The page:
pipes and progress bars

dd is a very frustrating application. You often run it through complex pipes (well, I do), and you never know if it’s performing well (or if you forgot to tune the HD perf with hdparm before). The only thing you can is wait.

Well, not quite. If you read the doc, you would have found this :

       Sending  a  USR1  signal  to  a running ‘dd’ process makes it print I/O        statistics to standard error and then resume copying.               $ dd if=/dev/zero of=/dev/null& pid=$!               $ kill -USR1 $pid; sleep 1; kill $pid               18335302+0 records in 18335302+0 records  out  9387674624  bytes               (9.4 GB) copied, 34.6279 seconds, 271 MB/s

Interesting, isn’t it ? But I’ve found something even more interesting : pv (packaged in Debian/Ubuntu).

Description: Shell pipeline element to meter data passing through  pv (Pipe Viewer) can be inserted into any normal pipeline between two processes  to give a visual indication of how quickly data is passing through, how long it  has taken, how near to completion it is, and an estimate of how long it will be  until completion.  .  To use it, insert it in a pipeline between two processes, with the appropriate  options. Its standard input will be passed through to its standard output and  progress will be shown on standard error.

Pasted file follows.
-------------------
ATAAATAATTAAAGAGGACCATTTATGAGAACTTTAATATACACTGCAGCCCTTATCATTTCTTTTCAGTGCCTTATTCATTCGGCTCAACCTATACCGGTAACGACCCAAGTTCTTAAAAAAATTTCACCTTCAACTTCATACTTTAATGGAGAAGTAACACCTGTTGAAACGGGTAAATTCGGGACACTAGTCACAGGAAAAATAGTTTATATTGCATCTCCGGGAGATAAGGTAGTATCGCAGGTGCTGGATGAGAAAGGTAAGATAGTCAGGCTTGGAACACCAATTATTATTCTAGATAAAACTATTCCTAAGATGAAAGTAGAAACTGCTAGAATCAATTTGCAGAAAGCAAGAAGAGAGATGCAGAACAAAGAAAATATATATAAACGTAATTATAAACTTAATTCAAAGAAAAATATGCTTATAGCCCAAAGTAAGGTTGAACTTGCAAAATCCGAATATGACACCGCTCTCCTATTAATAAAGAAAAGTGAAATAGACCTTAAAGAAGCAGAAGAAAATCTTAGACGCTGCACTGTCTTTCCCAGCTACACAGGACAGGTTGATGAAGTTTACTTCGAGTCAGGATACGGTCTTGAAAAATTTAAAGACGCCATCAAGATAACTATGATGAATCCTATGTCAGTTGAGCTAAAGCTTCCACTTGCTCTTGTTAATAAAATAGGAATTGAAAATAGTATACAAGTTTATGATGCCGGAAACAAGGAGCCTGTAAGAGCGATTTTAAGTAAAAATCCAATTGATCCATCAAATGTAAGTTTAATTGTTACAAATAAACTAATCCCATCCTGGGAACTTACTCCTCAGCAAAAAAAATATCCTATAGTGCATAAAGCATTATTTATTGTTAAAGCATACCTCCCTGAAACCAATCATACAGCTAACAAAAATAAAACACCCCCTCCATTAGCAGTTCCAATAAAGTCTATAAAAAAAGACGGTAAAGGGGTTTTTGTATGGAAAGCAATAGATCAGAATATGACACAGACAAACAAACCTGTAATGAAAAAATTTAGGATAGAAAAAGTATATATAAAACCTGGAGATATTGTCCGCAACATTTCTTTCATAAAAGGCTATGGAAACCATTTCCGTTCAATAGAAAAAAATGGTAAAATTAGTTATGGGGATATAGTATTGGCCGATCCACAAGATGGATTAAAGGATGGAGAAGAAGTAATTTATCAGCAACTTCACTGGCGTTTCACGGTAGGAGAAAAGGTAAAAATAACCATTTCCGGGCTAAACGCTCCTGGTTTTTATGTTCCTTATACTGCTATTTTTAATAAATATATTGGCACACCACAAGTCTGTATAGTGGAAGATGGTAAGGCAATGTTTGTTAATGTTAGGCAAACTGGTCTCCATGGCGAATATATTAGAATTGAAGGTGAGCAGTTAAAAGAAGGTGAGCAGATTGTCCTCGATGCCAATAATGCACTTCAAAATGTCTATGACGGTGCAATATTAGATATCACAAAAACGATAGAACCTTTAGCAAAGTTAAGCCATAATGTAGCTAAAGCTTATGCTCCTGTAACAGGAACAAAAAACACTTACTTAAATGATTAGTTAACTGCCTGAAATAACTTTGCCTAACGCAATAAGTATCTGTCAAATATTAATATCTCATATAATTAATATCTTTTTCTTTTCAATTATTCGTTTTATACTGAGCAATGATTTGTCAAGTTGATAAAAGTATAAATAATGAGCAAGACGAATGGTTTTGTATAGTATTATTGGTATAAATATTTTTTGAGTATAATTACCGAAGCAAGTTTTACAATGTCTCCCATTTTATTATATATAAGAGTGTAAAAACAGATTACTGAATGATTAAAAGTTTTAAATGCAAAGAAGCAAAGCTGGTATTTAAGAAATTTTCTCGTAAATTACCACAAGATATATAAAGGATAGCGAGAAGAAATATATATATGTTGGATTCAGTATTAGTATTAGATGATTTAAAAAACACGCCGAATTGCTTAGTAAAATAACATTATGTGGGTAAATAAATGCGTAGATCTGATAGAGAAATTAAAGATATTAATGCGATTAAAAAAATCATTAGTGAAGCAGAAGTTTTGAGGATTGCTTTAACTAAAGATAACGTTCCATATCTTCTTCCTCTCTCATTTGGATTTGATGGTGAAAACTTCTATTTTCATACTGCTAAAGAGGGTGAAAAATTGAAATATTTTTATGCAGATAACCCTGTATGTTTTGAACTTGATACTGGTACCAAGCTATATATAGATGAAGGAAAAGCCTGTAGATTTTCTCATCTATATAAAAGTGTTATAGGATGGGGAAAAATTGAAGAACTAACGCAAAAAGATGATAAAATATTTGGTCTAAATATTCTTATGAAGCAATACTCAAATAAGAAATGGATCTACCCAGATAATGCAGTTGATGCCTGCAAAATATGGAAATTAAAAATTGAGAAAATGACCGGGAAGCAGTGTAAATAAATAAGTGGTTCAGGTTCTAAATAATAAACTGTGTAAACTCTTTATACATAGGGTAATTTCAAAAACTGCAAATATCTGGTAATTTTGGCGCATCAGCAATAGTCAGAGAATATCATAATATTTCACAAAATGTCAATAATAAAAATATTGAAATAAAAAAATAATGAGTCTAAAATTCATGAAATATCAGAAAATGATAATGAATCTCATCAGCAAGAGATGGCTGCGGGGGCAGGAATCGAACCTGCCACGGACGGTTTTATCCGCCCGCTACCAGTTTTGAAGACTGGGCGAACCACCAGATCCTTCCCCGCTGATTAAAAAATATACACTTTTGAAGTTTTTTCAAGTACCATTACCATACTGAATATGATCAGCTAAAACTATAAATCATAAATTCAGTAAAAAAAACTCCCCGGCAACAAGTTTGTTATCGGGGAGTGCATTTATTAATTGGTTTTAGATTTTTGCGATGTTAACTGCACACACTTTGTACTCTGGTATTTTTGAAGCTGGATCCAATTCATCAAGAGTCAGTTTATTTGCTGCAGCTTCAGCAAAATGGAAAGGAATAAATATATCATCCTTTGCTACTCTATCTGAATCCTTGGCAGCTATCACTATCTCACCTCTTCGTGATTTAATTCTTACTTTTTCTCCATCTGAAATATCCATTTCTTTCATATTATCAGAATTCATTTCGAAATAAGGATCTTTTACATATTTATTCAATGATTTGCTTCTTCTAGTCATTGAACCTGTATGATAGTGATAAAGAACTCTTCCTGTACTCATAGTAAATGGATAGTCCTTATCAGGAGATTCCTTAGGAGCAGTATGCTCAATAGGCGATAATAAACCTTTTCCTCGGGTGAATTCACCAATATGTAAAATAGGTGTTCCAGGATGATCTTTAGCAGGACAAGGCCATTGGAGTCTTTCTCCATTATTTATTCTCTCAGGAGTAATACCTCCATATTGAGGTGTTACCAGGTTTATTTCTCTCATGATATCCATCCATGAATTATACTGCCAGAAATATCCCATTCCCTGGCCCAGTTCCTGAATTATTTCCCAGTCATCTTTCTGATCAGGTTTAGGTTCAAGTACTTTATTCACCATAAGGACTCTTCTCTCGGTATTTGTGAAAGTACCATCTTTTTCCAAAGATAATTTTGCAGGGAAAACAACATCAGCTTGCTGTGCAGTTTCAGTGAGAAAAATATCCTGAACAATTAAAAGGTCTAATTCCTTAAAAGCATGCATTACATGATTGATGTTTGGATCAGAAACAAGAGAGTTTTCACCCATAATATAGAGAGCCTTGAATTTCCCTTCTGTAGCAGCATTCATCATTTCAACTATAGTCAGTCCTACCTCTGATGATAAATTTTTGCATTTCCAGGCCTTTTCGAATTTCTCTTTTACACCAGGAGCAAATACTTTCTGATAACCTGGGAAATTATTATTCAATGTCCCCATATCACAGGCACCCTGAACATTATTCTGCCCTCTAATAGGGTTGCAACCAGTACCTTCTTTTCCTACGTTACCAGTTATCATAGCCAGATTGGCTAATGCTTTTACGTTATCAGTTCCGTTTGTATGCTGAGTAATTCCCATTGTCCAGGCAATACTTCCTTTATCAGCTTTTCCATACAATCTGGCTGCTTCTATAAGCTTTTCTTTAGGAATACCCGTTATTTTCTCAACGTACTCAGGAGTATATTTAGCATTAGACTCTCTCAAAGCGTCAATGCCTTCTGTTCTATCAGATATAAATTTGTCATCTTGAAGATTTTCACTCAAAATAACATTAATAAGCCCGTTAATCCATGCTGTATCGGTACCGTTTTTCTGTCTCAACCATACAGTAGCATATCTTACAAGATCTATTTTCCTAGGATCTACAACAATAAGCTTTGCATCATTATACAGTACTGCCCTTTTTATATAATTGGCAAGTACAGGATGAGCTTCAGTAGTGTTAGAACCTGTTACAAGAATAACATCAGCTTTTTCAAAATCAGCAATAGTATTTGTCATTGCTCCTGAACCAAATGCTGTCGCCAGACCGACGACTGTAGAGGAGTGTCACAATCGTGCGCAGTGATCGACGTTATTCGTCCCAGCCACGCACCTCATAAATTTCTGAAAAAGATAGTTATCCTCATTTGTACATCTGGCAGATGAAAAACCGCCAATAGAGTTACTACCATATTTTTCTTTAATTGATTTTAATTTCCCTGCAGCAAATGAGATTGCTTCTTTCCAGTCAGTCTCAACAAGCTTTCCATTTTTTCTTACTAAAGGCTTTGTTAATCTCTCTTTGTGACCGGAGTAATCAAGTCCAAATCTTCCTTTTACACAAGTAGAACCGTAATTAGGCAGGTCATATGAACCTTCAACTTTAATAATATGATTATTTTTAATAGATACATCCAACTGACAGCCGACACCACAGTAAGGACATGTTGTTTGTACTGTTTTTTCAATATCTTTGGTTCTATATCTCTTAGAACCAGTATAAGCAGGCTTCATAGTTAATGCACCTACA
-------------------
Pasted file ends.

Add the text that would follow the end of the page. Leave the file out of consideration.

It’s very easy to use :

# dd if=/dev/hda12 | pv |dd of=/dev/hda13 88.2MB 0:00:04 [23.3MB/s] [                                               ] 

And it can even give an ETA if you use it like cat (e.g: pv file | nc -w 1 somewhere.com 3000).

Played with DTrace

Today, I installed NexentaOS on a Grid5000 cluster node. NexentaOS is basically Debian GNU/kOpenSolaris (Debian userland, with an OpenSolaris kernel. APT repository here). It works very well (good hardware support & detection, nice GNOME desktop). And I got the chance to play with DTrace.

Before writing this blog entry, I was considering writing a LinuxFR article about DTrace, when I came across this LinuxFR “journal” about Solaris 10, which gave me a good laugh. The best part is :